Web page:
Rollerball

Rate this post

In a corporate-controlled future they own everyone.

Ultraviolent roller derby…that’s a hell of an idea for an exploitation picture. But, wait, is this movie actually… something more? Starring James Caan at the peak of his fame and directed by Norman Jewison (“In the Heat of the Night,” “The Cincinnati Kid,” and later “A Soldier’s Story” and “Moonstruck”) it is evident from the opening notes of Bach’s Toccata and Fugue in D Minor that “Rollerball” has nobler aspirations than the shocks of a futuristic spiked glove in your face. While the “extreme sports” action is brutal, there’s also some remarkable world-building on display. Nations have been replaced by goods-specific corporations (our team is Energy,) manipulative computers hold all historical records and society is kept in check with the bread and circuses of a complex, bloody roller skate-based sport…

In the year 2018, in the cult-classic film Rollerball (1975), nations have gone bankrupt. Corporations rule a world of docile, vapid customer-citizens who are constantly surveilled. They’re fed happy pills, bought off with small luxuries, and distracted with a perilous, gladiator like roller sport (with motorcycles!).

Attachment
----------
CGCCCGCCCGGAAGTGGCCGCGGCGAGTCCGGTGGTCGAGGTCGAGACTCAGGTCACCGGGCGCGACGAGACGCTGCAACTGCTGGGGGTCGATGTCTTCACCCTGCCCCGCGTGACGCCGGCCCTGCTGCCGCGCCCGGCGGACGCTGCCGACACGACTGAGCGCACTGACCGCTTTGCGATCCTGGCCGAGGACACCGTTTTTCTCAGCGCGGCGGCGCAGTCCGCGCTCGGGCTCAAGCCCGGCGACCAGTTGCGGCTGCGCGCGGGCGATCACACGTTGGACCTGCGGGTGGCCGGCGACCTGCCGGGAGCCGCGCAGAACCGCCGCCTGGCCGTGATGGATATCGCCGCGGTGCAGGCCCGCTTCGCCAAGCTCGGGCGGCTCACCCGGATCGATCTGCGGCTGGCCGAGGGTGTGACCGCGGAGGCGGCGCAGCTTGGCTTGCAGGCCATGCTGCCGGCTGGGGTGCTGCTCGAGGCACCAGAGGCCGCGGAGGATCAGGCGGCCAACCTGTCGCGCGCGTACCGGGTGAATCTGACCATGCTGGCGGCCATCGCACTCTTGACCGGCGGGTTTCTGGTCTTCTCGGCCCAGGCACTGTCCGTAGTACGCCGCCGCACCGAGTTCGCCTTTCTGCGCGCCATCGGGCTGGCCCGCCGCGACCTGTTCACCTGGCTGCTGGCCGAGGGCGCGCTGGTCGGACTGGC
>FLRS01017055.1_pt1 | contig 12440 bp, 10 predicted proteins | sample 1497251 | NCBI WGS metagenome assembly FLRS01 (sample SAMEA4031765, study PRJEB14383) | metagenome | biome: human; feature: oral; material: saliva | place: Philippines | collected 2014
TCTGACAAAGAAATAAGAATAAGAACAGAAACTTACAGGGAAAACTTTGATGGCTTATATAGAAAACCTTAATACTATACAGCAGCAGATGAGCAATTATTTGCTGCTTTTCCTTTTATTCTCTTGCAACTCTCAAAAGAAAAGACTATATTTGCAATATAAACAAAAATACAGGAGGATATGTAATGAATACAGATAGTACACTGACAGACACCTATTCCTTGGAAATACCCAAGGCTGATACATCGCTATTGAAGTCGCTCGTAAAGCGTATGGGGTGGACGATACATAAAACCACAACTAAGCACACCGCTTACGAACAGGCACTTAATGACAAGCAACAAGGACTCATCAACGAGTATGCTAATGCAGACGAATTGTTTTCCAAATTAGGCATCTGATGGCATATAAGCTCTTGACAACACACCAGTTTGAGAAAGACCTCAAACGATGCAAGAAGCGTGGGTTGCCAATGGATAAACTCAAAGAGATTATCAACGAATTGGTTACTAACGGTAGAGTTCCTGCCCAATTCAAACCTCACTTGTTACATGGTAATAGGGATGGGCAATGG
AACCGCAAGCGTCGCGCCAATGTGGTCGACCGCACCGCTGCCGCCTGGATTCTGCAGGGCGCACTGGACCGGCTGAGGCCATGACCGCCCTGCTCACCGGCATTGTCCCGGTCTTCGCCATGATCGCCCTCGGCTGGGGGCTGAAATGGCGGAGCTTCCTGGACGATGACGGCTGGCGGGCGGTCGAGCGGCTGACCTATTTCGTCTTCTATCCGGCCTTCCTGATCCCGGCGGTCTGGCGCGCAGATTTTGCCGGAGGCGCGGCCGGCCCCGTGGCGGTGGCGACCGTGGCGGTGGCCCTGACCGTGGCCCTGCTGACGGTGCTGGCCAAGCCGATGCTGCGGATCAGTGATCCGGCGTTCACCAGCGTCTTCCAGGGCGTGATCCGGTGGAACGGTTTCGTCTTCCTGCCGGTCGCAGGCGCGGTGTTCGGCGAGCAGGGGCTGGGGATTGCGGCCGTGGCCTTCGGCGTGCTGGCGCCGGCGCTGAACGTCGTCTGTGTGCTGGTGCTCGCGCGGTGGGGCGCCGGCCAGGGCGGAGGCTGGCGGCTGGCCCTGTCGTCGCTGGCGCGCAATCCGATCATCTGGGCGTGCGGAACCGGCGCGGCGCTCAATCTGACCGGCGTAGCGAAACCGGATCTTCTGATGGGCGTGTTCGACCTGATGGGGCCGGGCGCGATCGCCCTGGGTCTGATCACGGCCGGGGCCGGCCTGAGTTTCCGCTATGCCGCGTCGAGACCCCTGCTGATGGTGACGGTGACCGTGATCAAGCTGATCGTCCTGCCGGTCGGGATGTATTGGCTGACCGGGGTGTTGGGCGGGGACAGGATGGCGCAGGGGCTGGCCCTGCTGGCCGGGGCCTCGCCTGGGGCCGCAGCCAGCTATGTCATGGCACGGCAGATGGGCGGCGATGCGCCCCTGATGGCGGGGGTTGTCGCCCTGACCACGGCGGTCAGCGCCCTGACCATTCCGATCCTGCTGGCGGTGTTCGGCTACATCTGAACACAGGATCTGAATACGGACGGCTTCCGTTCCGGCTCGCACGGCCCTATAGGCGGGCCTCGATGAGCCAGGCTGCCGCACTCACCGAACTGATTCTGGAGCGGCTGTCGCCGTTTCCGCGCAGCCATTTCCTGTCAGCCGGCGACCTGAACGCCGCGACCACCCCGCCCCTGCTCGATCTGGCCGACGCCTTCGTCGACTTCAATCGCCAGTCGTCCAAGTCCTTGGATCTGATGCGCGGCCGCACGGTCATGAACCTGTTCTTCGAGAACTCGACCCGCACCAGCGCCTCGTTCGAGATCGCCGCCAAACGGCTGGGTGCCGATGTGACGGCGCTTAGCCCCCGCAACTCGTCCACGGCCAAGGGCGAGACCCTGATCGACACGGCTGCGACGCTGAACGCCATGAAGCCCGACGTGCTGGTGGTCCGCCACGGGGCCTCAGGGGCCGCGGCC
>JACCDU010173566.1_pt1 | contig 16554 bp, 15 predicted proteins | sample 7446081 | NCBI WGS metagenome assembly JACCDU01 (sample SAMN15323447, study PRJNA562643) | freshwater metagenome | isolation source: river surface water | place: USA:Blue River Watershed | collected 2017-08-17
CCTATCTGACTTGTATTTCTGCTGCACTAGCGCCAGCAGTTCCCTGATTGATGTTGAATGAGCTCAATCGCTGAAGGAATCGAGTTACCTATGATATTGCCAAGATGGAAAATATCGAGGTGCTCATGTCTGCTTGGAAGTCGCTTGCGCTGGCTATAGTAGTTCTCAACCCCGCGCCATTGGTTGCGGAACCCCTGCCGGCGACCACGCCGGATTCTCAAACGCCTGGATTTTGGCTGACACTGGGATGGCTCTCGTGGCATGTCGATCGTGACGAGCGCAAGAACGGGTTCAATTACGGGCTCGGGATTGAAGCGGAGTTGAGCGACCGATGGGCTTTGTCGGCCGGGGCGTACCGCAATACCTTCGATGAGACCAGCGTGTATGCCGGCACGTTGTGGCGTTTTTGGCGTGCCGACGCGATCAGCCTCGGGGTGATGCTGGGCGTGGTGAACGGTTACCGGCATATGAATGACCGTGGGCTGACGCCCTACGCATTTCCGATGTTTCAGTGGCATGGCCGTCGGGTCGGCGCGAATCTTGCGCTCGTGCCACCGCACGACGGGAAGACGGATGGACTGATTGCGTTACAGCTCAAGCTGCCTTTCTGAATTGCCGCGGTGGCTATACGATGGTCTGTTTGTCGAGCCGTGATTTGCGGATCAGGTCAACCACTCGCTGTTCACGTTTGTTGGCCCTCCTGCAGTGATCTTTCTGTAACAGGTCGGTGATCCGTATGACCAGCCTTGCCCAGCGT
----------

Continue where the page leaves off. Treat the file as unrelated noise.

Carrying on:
…the world is divided into stratified social classes: the have-it-all executives, pulling the strings; the pampered but short-lived celebrity athletes, kept in the dark; and the have-just-enough working classes.

The population is concentrated in six corporate city-states: Transport, Food, Communication, Housing, Luxury, and Energy, each with its own rollerball team. The corporations share a computer that is supposed to be storing classified versions of every known document, yet it has inadvertently lost all record of the 13th century.

The calm corporate evildoer Mr. Bartholomew (played by the brilliant John Houseman) reveals that corporations designed Rollerball to demonstrate the futility of individual effort. However, humanity’s hope is reawakened by the survival against the odds of its almost-awake star athlete, Caan, as “Jonathan E.”

Jonathan begins to question authority. When he’s ordered to retire, he refuses. Moreover, he manages to please the crowd by ‘not killing but by sparing a life’, revealing the brutal futility of the game and political system. The film implies that Jonathan may have awakened the masses to the machinations of its corrupt rule-makers. A possible loose cannon, and a dangerous one also, given he is loved by the people.

An underestimated movie, parts of which take on important new meanings today.

Director: Norman Jewison
Writer: William Harrison (screenplay)
Stars: James Caan, John Houseman, Maud Adams

The_Void

You need to login or register to bookmark/favorite this content.

Spotlight / Library / My_Void /
0 replies

Leave a Reply

Want to join the discussion?
Feel free to contribute!

Leave a Reply